Gordon Campbell | Parliament TV | Parliament Today | News Video | Crime | Employers | Housing | Immigration | Legal | Local Govt. | Maori | Welfare | Unions | Youth | Search

 


Likely Rerun of 1993 MMP Vs FPP Referendum

For Immediate Release
Thursday 12th November 2009

Likely Rerun of 1993 MMP Vs FPP Referendum

* Very early indications show that the likely opponent for any run off referendum against MMP will be First Past the Post.

Opinion wasn’t particularly clear on the alternatives to MMP but when given the most talked about options 29% of New Zealanders went for FPP, 20% for STV and only 9% for Prime Minister, John Key’s favoured supplementary mixed member.

Given the closeness of FPP and SM it is probable that support for SM would collapse to FPP. Opponents of proportional representation would hardly look forward to a run-off between MMP and STV.

41% are currently unsure or did not know enough to choose between the three options provided.

* It is likely to be a very close contest on whether there is second referendum at all.

This UMR survey using the proposed referendum wording showed 48% in favour of keeping the MMP system and 40% in favour changing it.

This is a more comfortable result for MMP than the recent Herald survey which showed 36% in support of MMP and 49% wanting a change.

Males (46%) were much more in favour of changing the system than females (34%), older voters were more in favour of changing than younger voters. Amongst under 30 year olds only 19% favoured changing MMP and amongst over 60 year olds 58% did.

National voters (50%) were more in favour of changing MMP than Labour voters (31%) and Green voters (5%).

* A majority (60% to 32%) did not favour holding a referendum at all when told it would cost an estimated $20 million.

* Rating of the performance of MMP across ten counts showed that successes for MMP are seen to be:

- getting more Māori MPs into Parliament;
- ensuring more consultation and co-operation between political parties;
- ensuring Parliament is more representative of all New Zealanders.

There are modest ratings for MMP on:

- making MPs listen to voters more;
- making it harder for parties to break their election promises;
- fostering a sense of national unity;
- ensuring sound economic policies.

* Supporters for MMP would, however, take heart that rating of the performance of MMP has mostly improved in the last nine years.

On the ten performance counts UMR tested for the Select Committee reviewing MMP in 2000, the rating has improved for eight.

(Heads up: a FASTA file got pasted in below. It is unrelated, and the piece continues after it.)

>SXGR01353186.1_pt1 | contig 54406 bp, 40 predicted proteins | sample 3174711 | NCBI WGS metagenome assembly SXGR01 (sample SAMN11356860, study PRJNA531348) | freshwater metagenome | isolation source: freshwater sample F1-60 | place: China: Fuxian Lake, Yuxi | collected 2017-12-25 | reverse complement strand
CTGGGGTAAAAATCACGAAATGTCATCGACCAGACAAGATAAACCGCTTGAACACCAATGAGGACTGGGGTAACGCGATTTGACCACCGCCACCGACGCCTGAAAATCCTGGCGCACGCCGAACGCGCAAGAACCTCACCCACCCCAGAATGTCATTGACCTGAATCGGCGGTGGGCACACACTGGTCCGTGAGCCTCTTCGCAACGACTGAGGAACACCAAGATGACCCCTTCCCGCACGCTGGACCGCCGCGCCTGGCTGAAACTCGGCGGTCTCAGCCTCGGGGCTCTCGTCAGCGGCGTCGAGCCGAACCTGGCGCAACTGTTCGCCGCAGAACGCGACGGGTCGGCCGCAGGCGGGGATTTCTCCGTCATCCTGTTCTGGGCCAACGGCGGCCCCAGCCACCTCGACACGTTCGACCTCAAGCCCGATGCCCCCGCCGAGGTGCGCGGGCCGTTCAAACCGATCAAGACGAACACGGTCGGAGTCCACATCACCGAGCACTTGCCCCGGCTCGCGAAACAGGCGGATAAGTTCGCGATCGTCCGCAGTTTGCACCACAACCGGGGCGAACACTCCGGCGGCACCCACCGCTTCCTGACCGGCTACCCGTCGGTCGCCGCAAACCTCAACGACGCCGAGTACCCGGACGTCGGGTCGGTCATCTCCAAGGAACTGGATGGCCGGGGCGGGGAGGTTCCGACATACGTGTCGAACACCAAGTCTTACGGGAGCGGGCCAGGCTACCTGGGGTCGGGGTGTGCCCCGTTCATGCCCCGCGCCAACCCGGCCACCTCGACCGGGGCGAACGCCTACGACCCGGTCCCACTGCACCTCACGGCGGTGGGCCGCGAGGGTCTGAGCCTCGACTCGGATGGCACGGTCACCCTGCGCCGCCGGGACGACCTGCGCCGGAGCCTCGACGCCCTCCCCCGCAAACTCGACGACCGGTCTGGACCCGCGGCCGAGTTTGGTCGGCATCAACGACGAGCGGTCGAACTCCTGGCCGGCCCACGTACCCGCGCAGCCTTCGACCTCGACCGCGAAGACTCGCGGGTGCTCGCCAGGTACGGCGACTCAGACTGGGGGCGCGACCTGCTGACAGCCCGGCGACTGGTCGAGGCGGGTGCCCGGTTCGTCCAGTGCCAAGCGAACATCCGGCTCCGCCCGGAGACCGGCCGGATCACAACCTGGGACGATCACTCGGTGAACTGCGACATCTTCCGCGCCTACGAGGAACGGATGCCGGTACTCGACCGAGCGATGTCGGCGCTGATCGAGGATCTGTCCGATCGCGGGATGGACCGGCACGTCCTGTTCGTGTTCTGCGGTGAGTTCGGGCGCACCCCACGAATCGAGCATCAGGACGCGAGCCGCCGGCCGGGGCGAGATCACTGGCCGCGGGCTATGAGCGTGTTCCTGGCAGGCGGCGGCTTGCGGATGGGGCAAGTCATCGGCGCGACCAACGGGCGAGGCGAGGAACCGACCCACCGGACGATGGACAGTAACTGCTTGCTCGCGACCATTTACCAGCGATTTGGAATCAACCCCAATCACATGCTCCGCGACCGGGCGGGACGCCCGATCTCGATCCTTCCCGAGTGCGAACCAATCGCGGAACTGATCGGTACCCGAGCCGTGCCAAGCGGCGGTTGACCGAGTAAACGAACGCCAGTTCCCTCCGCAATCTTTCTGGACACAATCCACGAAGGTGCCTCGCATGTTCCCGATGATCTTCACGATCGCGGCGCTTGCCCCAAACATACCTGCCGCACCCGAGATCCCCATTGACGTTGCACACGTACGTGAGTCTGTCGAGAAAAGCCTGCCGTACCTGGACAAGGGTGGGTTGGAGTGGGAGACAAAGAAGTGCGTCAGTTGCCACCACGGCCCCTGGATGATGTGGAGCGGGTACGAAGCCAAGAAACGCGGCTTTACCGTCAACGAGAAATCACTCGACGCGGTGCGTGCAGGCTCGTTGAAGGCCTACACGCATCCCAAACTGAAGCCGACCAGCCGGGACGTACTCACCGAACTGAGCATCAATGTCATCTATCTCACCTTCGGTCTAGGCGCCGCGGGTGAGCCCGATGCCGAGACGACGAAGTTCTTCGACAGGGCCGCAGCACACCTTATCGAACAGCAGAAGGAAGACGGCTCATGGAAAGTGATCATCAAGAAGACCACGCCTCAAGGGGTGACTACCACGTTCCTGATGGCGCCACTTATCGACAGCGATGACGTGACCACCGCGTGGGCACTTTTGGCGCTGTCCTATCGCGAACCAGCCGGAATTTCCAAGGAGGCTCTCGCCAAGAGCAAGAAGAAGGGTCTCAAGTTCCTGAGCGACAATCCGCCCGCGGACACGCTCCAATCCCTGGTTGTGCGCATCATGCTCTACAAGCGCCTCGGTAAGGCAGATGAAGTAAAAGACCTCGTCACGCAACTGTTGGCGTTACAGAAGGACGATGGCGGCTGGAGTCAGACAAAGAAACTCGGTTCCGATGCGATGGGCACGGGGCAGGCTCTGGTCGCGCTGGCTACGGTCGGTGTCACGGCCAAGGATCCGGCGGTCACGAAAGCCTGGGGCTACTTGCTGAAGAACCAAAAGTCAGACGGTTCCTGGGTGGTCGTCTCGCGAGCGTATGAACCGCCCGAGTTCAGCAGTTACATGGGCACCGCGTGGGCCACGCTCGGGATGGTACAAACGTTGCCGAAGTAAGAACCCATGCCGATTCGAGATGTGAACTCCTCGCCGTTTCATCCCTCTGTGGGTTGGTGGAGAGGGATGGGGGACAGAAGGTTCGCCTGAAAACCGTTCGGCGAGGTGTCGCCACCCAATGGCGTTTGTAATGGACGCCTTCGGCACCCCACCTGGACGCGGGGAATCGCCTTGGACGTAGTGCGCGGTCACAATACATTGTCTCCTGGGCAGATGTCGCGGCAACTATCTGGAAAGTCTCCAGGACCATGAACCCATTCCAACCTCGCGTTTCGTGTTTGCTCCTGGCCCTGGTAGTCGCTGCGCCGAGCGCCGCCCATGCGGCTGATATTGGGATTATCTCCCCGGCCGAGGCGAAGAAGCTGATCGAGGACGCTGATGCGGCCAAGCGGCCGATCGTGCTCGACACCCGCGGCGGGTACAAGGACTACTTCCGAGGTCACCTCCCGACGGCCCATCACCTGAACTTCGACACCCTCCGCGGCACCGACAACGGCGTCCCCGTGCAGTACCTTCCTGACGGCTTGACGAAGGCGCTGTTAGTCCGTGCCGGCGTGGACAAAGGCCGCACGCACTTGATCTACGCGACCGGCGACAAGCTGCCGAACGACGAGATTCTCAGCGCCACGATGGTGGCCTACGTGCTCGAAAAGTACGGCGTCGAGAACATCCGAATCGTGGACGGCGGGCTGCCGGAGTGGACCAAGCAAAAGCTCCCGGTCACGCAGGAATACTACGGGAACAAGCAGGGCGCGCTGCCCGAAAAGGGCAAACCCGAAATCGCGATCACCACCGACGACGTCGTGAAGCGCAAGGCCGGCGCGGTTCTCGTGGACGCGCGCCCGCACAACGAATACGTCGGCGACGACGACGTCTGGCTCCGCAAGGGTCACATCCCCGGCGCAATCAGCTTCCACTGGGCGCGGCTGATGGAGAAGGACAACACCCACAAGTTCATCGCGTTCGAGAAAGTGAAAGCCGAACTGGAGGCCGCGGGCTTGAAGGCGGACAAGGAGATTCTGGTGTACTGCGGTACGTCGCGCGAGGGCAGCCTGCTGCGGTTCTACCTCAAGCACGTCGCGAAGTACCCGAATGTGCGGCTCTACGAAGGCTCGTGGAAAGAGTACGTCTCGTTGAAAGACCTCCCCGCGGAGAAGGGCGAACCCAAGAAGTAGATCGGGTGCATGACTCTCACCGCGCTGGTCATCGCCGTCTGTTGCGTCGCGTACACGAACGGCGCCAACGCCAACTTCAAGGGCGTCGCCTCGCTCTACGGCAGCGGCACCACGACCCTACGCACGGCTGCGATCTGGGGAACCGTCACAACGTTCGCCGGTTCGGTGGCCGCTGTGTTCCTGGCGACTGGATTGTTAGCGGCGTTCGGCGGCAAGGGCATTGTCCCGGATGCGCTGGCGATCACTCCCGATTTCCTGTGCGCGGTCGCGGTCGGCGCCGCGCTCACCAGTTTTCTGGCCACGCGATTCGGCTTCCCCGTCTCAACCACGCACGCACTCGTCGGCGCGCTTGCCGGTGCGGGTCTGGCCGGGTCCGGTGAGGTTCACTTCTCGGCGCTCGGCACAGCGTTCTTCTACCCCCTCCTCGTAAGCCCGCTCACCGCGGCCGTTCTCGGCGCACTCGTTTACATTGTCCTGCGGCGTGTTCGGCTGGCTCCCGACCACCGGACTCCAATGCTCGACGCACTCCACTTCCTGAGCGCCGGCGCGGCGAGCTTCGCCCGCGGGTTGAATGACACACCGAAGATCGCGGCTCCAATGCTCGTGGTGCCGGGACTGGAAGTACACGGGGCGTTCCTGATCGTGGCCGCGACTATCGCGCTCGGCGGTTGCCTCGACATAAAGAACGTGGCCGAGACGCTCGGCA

The most marked improvements are for:

- providing stable Government (+20%);
- ensuring more consultation and co-operation between political parties (+13%);
- fostering a sense of national unity (+12%);
- ensuring sound economic policies (+9%);
- making it harder for parties to break their election promises (+8%);
- making MPs listen to voters more (+7%).

There was no change on the rating on getting more Māori MPs into parliament.

The one rating that perhaps surprisingly had slipped was getting more women MPs into parliament (-11%).

* There has been little improvement in declared knowledge of MMP since 2000.

In the survey for the Select Committee reviewing MMP, 65% of New Zealanders declared they knew a lot or a fair amount about MMP. In 2009, 64% declared they know a lot or a fair amount.

MMP Referendum Survey Results With Graphs - Nov 09 (pdf)

ENDS

© Scoop Media

 
 
 
 
 
Parliament Headlines | Politics Headlines | Regional Headlines

Anzac Day:


Reshuffle: PM Announces Changes To Ministerial Portfolios

Prime Minister Bill English today announced the appointment of Gerry Brownlee as Minister of Foreign Affairs, Nathan Guy as Minister of Civil Defence, Nikki Kaye as Minister of Education and Mark Mitchell as Minister of Defence.

The changes follow the resignations from Cabinet of Hekia Parata and Murray McCully.

In other changes Simon Bridges has been appointed Leader of the House and Nicky Wagner has been made Minister supporting Greater Christchurch Regeneration. More>>

 

Q+A Transcript: CTU Call For 'National Standards' On Wages

‘If you look at countries who do better than us, who pay wages better, who have more competitive industries, more successful economies, they have systems where there are national standards.’ More>>

ALSO:

Health Workers Respond: People's Mental Health Report Released

The People's Mental Health Review reinforces a recent YesWeCare.nz survey of 6,000 health workers, which found nine in 10 believe they don't have the staff or resources to deliver the care Kiwis need when they need it. More>>

ALSO:

More Mental Health:

Energy: Greens Launch Plan For Cheaper And Cleaner Electricity

$112 million for winter warm-up payments to help low-income households cover their power bills • setting a goal for 100 percent renewable electricity by 2030 (in average hydrological conditions) • an investigation into the electricity wholesale market. More>>

ALSO:

Gordon Campbell: On The Aged-Care Settlement

Until yesterday, a National government has always been the sworn enemy of women seeking justice in the workplace, in the face of gender-based pay discrimination. More>>

ALSO:

Get More From Scoop

 

LATEST HEADLINES

 
 
 
 
 
 
 
 
Politics
Search Scoop  
 
 
Powered by Vodafone
NZ independent news